Editorial: Big Show-Yom Kippur reflects poorly on effectiveness of community dialogues

Posted by the Editorial Board

Tonight, the SEC's big concert of the year will take place in the Big Gym of the Williamson Sports Center, featuring the "Indie techno fusion band," TV on the Radio. Sundown tonight also marks the beginning of the holiest day on the Jewish calendar, Yom Kippur, a day of atonement wherein those practicing spend the day fasting and reflecting.

By the time the conflict was recognized, rescheduling the concert was impossible. The Student Government Association has formed an ad hoc committee to review event scheduling to prevent such a conflict in the future. However, this does not dispel questions about how this could have occurred.

How did it happen? The process of reserving the Sports Center for use began with Megan Buchanan, one of the directors of the facility. She, however, only consults a calendar that shows when the college in session and classes take place in relation to what days the sports center is available for such an event. Although classes are normally cancelled for observance of Yom Kippur, it was not listed this year because it falls on a weekend.

Organizing and setting up for a concert requires more time than just the day of the concert; the process requires several consecutive days. For example, the Oct. 24 was also considered a viable option, but when the request was sent to Interim Director of Leadership Activities Robin Adams he rejected it on the grounds that there were not enough days for preparation.

"Essentially, the precedent with events has been to do our best to avoid holiday weekends," said Robin Adams, in an email to The Skidmore News, "but there was no policy prohibiting events. Because the Sports Center is, just that, a sports center for our athletic teams and there are numerous other college events that take place (open houses, etc.) there are precious few opportunities to put on student run events (concerts, dances etc)."

Three possible dates, as determined by Buchanan, then went through Robin Adams to the SEC, who made the final decision.

Orchestrating these huge concerts is enormously complex; that there will be conflicts is generally understood. Nonetheless, in light of the on going dialogue regarding tolerance and minority issues, it would have been prudent of the college to pay attention to the practices of its Jewish population, particularly on the holiest day of the Jewish calendar.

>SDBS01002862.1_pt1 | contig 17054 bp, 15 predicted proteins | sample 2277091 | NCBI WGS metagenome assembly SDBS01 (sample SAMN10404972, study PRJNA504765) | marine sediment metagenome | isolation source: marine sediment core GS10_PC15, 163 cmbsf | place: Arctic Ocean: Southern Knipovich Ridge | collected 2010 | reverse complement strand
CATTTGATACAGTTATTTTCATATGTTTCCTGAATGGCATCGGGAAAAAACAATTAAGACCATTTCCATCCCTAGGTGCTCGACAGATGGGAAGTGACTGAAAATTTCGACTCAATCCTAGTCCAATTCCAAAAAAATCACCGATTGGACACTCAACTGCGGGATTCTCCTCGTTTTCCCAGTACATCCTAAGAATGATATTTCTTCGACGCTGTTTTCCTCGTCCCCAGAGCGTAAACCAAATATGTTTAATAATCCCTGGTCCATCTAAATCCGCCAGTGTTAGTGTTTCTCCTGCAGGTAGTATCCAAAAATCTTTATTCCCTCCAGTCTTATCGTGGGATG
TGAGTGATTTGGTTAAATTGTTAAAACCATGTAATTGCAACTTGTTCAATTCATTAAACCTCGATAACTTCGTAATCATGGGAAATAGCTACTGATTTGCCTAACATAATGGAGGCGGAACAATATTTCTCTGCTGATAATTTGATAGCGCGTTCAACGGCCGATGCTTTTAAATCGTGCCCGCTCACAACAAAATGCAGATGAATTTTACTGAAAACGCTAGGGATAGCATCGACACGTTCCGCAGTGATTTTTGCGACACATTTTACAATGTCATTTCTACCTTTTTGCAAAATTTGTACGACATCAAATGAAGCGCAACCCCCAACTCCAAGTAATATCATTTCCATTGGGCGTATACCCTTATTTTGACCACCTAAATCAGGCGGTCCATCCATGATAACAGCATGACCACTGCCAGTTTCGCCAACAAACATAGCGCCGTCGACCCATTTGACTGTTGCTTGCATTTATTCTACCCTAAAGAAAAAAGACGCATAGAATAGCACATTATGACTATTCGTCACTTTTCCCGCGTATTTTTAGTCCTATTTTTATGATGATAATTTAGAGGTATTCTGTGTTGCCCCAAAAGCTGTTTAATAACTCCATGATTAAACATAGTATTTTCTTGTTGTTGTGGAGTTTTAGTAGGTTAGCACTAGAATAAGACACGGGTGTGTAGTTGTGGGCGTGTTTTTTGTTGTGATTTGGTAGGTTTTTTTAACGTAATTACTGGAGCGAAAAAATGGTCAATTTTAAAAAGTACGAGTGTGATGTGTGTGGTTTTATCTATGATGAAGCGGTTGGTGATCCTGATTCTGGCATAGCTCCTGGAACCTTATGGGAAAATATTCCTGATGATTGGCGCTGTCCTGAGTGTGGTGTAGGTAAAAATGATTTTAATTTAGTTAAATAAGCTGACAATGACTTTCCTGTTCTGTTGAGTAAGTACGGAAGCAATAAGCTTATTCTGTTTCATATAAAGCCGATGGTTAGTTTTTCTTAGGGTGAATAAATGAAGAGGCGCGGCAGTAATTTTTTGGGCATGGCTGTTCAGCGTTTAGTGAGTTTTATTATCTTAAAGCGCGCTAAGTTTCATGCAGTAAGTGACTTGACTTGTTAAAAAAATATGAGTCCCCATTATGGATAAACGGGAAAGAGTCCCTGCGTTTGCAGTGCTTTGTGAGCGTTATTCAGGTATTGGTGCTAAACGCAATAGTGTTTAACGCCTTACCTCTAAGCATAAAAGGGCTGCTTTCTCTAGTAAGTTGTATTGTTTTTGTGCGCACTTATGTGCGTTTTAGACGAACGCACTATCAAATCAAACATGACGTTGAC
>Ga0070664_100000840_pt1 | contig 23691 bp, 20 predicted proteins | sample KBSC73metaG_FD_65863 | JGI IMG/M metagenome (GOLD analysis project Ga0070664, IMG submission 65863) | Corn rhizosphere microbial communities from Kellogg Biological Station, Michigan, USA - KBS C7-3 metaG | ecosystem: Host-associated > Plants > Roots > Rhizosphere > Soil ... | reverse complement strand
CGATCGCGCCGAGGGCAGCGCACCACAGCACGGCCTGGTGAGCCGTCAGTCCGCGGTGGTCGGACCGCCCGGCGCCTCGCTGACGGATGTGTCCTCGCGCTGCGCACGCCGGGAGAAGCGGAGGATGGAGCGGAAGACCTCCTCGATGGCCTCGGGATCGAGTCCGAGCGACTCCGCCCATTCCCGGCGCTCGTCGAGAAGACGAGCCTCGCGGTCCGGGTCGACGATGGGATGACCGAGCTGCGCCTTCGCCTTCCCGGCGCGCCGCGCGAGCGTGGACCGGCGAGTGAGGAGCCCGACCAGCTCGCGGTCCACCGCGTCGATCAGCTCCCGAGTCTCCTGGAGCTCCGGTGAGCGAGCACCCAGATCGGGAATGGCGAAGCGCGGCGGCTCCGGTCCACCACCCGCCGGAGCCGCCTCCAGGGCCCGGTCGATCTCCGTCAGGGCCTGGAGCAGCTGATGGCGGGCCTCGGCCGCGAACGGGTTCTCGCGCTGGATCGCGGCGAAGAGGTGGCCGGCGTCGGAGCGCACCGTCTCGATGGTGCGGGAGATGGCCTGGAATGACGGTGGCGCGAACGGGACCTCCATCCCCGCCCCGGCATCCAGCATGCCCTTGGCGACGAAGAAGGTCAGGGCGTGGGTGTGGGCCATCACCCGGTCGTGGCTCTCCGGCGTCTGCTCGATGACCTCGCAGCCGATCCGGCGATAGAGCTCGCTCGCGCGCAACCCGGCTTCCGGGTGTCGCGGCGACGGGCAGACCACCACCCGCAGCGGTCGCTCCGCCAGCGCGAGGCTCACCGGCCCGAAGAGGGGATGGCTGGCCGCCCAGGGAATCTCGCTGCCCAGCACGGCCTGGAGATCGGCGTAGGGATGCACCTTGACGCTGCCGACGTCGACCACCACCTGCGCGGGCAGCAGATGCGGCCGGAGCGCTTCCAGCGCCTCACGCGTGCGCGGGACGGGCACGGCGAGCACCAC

The scheduling of the event on such a day appeared, to a good portion of the campus, insensitive, regardless of how or why the dates were. Despite the complexities of the scheduling process, it is hardly understandable that Yom Kippur could have been overlooked. Ultimately, someone should have noticed.

However, the issue does not stop as a mere scheduling blunder. It poses a deeper question to our community: does the college practice what it preaches as far as respect for and awareness of diversity? If Yom Kippur were, historically, a holiday not recognized by the college, then this conflict would have been somewhat understandable. But, there is in fact a policy in place that classes would not be held on Yom Kippur were it to fall on a weekday. The college clearly made note of when Yom Kippur would occur when this year's academic calendar was made, yet that attention did not carry over into scheduling further events.

This is particularly an embarrassing gaffe when put into the current context of campus-wide efforts on diversity and inclusion. The college has spent a semester and counting making acceptance and tolerance an ongoing topic of discussion on campus, including a lecture just last week by Dr. Frances Kendall. That the administration has managed, in the midst of these efforts, to marginalize almost a fifth of the college's population, unintentionally or not, we must call the effectiveness of this overarching narrative into question.

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